THE cockerel’s insistent crow beckons us to breakfast as the church bells toll in the village of Kalopanayiotis, in the heart of Cyprus.
The welcome is hearty. From our medieval stone and timber lodgings we trip along the steep and narrow cobbled pathway to the parlour to feast on organic goodies: mushrooms, haloumi hard cheese and soft goat’s cheese, bitter orange and lemon jams on crusty bread served on local pottery.
Housekeeper Mrs Andigoni Charalambous pours endless cups of syrupy thick coffee at the Casale Panayiotis guesthouse, a restored traditional building listed by Cyprus Agrotourism Company (www.agrotourism.com.cy), who offer off-the-beaten track accommodation across the island.
The pace of life has slowed. We are a million miles from the frenetic resorts of Pafos, Limassol and Ayia Napa down on the coast. We breathe clear Troodos Mountain air in pale December sunshine.
We explore a stylish spa cunningly housed in what was an ancient grapes press and wine store, glinting with silver kapnistiri, vessels to hold rose water poured in welcome on visitors’ hands.
Welcome to a very different Cyprus. As the third largest island in the Mediterranean, she is better known as a magnet for over two million tourists bound for its sunny beaches and pulsating nightlife. Purpose-built resorts dominate coastal strips with their clubs, discos and bars rammed with holidaymakers who sample little of the genuine Cyprus.
Dare to be different and you will discover a gentler pace of life, meet villagers who are proud to show off their heritage, hospitality and gastronomy. Gastronomy. Mmmm. =Meze. Wherever you go restaurateurs vie to outdo each other with the variety of their meze, wonderful mixtures of meat, fish, rice, breads and vegetables that will just keep on coming until you cry: Stop.
We shelter from a wild hailstorm sweeping the mountains to try the delights of the Two Flowers restaurant in Pedoulas: kleftico lamb cooked in a clay oven, moussaka, afelia (pork pieces cooked in red wine and coriander), stuffed vine leaves, courgettes in scrambled egg, deep fried squid rings, quince and bitter orange, apple cake, baklavas dripping with honey. At 1200 metres we probably consume 1200 calories before groaning our thanks.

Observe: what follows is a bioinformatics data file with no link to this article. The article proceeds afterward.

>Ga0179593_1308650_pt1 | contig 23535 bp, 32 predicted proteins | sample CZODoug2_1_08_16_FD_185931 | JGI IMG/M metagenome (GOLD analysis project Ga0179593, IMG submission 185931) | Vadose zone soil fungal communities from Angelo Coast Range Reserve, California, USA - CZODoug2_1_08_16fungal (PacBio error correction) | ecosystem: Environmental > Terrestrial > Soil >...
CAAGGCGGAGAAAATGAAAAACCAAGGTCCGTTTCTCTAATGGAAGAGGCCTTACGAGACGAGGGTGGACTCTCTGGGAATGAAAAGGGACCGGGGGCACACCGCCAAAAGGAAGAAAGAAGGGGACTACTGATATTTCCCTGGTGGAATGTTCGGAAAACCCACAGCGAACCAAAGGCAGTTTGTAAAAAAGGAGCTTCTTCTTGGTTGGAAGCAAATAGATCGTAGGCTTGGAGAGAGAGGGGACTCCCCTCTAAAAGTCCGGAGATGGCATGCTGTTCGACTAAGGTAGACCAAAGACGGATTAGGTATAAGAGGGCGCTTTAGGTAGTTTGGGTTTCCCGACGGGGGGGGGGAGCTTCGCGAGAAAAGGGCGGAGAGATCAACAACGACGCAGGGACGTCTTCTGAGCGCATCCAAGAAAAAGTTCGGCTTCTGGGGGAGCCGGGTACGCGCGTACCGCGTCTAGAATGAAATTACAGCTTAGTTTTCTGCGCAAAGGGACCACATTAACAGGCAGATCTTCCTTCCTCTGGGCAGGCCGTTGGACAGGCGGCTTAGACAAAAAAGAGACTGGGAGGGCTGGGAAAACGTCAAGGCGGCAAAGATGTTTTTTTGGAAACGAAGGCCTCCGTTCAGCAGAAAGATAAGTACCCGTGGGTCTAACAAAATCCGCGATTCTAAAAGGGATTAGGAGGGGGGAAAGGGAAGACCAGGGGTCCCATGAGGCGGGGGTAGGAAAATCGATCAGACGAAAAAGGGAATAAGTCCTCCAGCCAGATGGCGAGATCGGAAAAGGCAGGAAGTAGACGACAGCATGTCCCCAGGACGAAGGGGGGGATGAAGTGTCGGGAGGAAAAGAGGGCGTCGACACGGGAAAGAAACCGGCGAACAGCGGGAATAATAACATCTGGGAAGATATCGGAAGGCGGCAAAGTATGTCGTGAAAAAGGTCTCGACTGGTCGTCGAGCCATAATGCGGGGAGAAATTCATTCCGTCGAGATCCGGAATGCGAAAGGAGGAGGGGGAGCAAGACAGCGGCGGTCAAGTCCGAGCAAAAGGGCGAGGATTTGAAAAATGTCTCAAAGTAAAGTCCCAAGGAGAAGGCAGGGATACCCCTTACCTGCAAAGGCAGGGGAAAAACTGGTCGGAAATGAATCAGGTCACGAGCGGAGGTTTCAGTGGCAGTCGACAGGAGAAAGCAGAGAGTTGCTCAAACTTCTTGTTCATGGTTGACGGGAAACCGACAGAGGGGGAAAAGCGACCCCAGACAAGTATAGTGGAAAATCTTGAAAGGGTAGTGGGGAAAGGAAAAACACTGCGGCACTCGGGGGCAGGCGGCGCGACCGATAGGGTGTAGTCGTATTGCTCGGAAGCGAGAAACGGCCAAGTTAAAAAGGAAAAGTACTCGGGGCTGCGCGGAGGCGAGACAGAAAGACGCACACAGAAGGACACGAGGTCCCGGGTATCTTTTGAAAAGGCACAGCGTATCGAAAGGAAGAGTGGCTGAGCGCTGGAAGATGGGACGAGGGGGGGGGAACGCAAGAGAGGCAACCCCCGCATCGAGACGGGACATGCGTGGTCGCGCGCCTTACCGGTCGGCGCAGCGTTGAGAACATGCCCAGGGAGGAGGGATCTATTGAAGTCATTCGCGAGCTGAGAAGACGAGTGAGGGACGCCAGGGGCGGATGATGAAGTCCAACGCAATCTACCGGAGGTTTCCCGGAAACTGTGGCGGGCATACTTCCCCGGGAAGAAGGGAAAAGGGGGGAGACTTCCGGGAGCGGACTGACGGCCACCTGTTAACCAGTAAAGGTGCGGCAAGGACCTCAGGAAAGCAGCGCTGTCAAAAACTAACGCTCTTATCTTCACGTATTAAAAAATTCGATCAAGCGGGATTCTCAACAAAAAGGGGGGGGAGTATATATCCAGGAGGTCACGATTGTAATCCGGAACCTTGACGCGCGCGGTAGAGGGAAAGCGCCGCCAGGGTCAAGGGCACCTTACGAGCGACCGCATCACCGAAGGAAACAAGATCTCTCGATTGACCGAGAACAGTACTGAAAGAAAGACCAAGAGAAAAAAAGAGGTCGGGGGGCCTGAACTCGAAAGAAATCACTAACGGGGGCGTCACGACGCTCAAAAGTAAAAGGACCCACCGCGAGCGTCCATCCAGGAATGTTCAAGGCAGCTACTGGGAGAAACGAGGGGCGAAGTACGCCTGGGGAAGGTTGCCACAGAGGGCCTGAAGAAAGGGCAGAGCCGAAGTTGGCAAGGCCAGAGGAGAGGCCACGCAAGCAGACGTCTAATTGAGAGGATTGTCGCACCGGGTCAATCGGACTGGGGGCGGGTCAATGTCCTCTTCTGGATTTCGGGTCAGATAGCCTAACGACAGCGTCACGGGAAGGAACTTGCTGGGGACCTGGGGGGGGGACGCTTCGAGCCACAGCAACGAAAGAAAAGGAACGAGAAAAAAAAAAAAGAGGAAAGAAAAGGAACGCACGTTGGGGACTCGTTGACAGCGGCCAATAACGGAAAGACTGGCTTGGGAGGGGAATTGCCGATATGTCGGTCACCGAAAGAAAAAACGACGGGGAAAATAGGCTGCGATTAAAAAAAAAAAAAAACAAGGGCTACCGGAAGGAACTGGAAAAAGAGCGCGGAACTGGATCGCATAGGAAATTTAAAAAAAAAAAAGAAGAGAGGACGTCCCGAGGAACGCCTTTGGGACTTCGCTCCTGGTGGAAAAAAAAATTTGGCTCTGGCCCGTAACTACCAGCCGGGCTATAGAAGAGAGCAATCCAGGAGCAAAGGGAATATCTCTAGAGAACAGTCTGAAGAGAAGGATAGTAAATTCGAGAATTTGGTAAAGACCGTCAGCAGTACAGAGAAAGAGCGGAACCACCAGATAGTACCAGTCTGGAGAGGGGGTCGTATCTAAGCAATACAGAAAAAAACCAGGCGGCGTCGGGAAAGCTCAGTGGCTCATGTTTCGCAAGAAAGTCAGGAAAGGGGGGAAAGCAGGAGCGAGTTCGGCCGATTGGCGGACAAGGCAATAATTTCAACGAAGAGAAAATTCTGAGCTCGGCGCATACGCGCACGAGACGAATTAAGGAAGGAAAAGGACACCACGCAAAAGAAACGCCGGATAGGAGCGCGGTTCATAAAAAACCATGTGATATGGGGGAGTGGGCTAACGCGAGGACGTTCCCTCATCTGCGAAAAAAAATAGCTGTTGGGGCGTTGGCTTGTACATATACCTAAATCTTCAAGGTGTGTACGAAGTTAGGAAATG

Another exponent of Cyprus’s famous meze is George Demetriades, an island authority on gastronomy, meaning the law of the stomach in Greek. His Seven St George’s Tavern on the outskirts of Pafos attracts an international clientele.
“My life’s work has been getting tourists away from ‘package holiday fare’ to find the true meaning of gastronomy here in Cyprus,” says the extrovert George, splashing wine into glasses with a flourish. “I don’t serve fast food _ only meze, which is culture not just food. You eat, you drink and relax and you talk. George certainly talks. The hind legs off a Greek donkey His meze, complete with sautéed snails in garlic he has personally foraged, is served on a sun-dappled terrace where tables are laden with a seemingly endless stream of dishes that flows from kitchen to diner.
“I make 1,000 litres of olive oil a year, my own bread, my own wine, chutney and have been growing vegetables since I was a child. This is my life. I love it. It’s my passion,” says the foodie, who is as expansive as his waistline.
Time to watch mine and take advice from museum curator Thaofanis Pilavakis, 88, whose large clay pots, once used to store wine, are turned into saunas to restore the figures of newly-delivered mothers. A 40 day regime of wrapping the post childbirth tummy in tight bandages and enduring herb saunas guarantees a silhouette worthy of Aphrodite.
Well, it worked for Mr Pilavakis’ wife Xenia, who bore him his first child when they were teenagers. ‘We loved each other from 11 years old,’ he recalls fondly. ‘We married at 16 and had four children. She got her figure back after 40 days. She died at 60 and is buried where we first kissed.’